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Researchers at the University of Oxford have proposed an evolutionary framework to understand why microbes living in the gut affect the brain and behaviour, published in Nature Reviews Microbiology.

Artist's impression of bacteria © Shutterstock

Katerina Johnson (Department of Experimental Psychology) and Kevin Foster (Department of Zoology) assessed data from studies on the gut-brain axis to suggest how ‘that gut feeling’ evolved in their study published in Nature Reviews Microbiology.

Research has shown that gut bacteria (especially species belonging to Lactobacillus and Bifidobacterium) can influence social behaviour, anxiety, stress and depressive-like behaviour. Katerina explained: “We know there are numerous possible mechanisms, including communication via the vagus nerve (major nerve linking the gut and brain), the immune system and hormonal changes, as well as the production of neuroactive chemicals by gut microbes. But why should we expect gut bacteria to affect behaviour at all?” In their paper, Johnson and Foster consider the evolutionary pressures that may have led to ‘that gut feeling’.

One theory gaining momentum is that members of the gut microbiome actively manipulate our behaviour for their own benefit. For instance, gut bacteria might change our behaviour in ways that make us more sociable to increase their likelihood of transmission to new hosts. Indeed, it is intriguing that numerous species of gut bacteria can produce chemicals of identical structure to our brain’s own neurotransmitters (or their precursors). However, in light of evolutionary theory, the authors suggest this scenario, that our brains are manipulated by our microbes, is very unlikely given the immense diversity of microbial species and strains inhabiting the gut.

Professor Foster explained: 'Any extra energetic cost invested by bacteria producing a neuroactive chemical to manipulate host behaviour would make it very vulnerable to being outcompeted by other microbes not making this additional investment. The conditions favouring manipulation appear rarely satisfied by the genetically diverse ecosystem of the mammalian microbiome.'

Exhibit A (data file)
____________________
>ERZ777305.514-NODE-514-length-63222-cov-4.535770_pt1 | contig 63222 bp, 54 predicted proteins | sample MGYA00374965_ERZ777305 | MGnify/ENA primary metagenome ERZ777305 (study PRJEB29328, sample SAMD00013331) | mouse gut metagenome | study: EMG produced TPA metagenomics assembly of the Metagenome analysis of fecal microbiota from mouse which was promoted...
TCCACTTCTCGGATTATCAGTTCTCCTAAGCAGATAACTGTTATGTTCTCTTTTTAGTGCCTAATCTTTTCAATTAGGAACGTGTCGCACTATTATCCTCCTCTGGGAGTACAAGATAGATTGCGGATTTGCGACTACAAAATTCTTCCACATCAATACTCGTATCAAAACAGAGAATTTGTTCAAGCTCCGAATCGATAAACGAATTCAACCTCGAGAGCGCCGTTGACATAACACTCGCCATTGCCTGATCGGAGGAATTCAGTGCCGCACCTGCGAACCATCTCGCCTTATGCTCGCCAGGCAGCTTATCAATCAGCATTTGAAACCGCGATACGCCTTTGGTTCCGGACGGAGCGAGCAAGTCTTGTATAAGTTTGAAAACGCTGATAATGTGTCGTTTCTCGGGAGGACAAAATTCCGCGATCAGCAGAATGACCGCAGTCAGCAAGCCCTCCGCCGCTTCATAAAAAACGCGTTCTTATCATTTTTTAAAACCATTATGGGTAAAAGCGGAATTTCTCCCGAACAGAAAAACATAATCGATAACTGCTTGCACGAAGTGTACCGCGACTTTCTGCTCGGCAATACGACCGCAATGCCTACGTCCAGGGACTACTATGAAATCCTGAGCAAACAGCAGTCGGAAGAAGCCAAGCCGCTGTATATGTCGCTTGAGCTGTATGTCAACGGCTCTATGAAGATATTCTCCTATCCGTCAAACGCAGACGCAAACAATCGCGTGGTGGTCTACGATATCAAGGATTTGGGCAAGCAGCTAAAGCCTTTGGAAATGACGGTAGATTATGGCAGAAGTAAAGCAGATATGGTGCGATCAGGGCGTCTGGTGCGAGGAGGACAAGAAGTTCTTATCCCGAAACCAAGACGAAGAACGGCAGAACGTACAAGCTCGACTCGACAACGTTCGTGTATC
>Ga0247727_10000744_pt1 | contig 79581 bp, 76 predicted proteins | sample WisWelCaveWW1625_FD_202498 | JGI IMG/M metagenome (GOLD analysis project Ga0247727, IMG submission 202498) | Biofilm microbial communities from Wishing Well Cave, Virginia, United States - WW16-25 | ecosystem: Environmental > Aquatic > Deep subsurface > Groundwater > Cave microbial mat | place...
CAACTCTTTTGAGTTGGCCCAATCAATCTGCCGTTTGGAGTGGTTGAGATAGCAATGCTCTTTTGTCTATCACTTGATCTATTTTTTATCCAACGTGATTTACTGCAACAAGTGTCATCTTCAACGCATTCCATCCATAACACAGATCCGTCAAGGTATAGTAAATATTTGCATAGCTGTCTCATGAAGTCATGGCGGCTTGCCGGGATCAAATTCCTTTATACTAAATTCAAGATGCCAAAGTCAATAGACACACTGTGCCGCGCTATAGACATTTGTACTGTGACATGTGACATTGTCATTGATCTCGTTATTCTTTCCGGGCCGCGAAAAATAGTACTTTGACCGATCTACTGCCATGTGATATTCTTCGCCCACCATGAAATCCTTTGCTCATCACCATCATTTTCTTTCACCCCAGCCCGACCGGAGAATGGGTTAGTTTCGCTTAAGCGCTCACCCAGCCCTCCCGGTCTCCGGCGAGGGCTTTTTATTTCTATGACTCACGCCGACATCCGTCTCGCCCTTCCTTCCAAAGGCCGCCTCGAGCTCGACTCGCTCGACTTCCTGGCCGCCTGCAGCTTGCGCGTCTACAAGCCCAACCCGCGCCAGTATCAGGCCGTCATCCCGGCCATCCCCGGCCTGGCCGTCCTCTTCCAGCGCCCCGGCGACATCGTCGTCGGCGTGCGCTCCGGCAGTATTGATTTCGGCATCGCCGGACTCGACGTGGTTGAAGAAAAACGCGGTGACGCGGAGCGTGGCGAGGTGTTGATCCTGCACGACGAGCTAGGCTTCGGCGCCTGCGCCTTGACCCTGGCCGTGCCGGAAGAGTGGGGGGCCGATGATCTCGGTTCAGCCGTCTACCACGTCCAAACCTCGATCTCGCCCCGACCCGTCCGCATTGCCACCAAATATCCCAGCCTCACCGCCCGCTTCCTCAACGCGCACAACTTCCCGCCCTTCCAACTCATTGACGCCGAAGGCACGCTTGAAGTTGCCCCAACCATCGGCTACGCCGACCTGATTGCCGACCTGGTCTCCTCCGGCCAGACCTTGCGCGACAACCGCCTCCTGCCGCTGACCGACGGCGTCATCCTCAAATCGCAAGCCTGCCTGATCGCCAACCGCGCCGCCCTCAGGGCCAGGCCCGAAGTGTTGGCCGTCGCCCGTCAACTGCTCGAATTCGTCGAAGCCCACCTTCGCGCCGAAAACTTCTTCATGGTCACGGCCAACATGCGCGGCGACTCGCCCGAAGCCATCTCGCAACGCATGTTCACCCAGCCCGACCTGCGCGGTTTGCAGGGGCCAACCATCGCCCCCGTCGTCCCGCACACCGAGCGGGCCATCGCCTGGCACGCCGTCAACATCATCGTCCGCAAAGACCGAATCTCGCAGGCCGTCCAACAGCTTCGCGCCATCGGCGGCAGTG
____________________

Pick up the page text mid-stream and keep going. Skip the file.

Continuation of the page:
Katerina commented: 'Rather than viewing our microbial companions as puppeteers manipulating our behaviour, instead we suggest that the behavioural effects of gut microbes are more likely a result of natural selection on microbes to grow and compete in the gut, and natural selection on hosts to depend on their microbes. Microbial growth gives rise to metabolic by-products such as short-chain fatty acids known to affect brain function and microbial metabolites can also interact with our immune response.

'In addition, our physiology may have adapted to make use of our associated microbes. Similar to the ‘hygiene hypothesis’, which posits that an absence of microbes impairs immune system development, we propose that we may have evolved to depend on our microbes for normal brain function, such that a change in our gut microbiome could have effects on behaviour.'

Johnson and Foster suggest that an understanding of the evolution of gut-brain communication may help us to effectively engineer this microbial ecosystem with potential benefits for mental health and well-being.

Story courtesy of the University of Oxford News Office.

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